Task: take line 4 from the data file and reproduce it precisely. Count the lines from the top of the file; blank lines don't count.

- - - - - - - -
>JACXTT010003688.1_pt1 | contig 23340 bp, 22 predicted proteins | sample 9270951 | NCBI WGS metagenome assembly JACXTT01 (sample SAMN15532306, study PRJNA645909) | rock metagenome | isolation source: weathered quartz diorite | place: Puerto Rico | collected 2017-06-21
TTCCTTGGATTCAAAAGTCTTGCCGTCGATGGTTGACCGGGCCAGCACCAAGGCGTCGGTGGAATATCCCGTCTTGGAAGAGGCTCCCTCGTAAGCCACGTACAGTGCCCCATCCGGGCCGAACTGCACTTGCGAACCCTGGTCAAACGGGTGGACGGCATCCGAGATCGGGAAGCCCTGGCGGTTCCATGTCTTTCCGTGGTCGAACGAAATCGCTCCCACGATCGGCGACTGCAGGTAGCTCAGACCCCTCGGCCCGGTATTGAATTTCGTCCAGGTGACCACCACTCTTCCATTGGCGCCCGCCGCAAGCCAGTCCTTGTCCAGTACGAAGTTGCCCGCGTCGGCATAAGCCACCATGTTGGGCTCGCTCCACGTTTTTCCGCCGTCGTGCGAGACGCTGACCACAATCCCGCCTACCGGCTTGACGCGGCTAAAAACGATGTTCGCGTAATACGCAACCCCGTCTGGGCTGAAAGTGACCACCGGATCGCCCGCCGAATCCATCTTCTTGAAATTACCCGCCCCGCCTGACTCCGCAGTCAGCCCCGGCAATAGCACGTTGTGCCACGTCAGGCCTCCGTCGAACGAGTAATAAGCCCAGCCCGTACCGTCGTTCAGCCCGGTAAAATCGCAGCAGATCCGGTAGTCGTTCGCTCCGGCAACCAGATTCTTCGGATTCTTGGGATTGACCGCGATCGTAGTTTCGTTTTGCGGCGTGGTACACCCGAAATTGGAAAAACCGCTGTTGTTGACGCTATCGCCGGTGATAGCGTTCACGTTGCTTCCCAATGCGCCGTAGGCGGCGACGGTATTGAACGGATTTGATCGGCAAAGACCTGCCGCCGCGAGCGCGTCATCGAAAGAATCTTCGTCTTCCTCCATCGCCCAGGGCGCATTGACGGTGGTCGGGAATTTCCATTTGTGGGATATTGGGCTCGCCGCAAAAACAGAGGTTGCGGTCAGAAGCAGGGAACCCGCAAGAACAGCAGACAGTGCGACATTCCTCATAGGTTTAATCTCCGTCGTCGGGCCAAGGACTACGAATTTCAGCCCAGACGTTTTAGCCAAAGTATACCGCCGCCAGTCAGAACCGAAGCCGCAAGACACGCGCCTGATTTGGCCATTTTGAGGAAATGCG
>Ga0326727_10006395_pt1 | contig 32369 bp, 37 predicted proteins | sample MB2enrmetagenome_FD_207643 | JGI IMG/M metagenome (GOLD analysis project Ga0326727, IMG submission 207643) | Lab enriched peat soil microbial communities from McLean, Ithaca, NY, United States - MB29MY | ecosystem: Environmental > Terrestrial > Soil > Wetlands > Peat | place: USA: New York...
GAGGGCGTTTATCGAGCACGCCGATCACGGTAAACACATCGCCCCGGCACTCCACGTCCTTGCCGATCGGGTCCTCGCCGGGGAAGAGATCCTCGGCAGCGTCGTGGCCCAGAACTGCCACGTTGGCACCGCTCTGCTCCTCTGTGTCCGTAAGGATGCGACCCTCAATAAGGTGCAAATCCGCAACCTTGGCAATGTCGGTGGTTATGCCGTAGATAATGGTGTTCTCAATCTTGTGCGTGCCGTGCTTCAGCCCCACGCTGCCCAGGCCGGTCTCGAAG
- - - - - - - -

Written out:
GAGGGCGTTTATCGAGCACGCCGATCACGGTAAACACATCGCCCCGGCACTCCACGTCCTTGCCGATCGGGTCCTCGCCGGGGAAGAGATCCTCGGCAGCGTCGTGGCCCAGAACTGCCACGTTGGCACCGCTCTGCTCCTCTGTGTCCGTAAGGATGCGACCCTCAATAAGGTGCAAATCCGCAACCTTGGCAATGTCGGTGGTTATGCCGTAGATAATGGTGTTCTCAATCTTGTGCGTGCCGTGCTTCAGCCCCACGCTGCCCAGGCCGGTCTCGAAG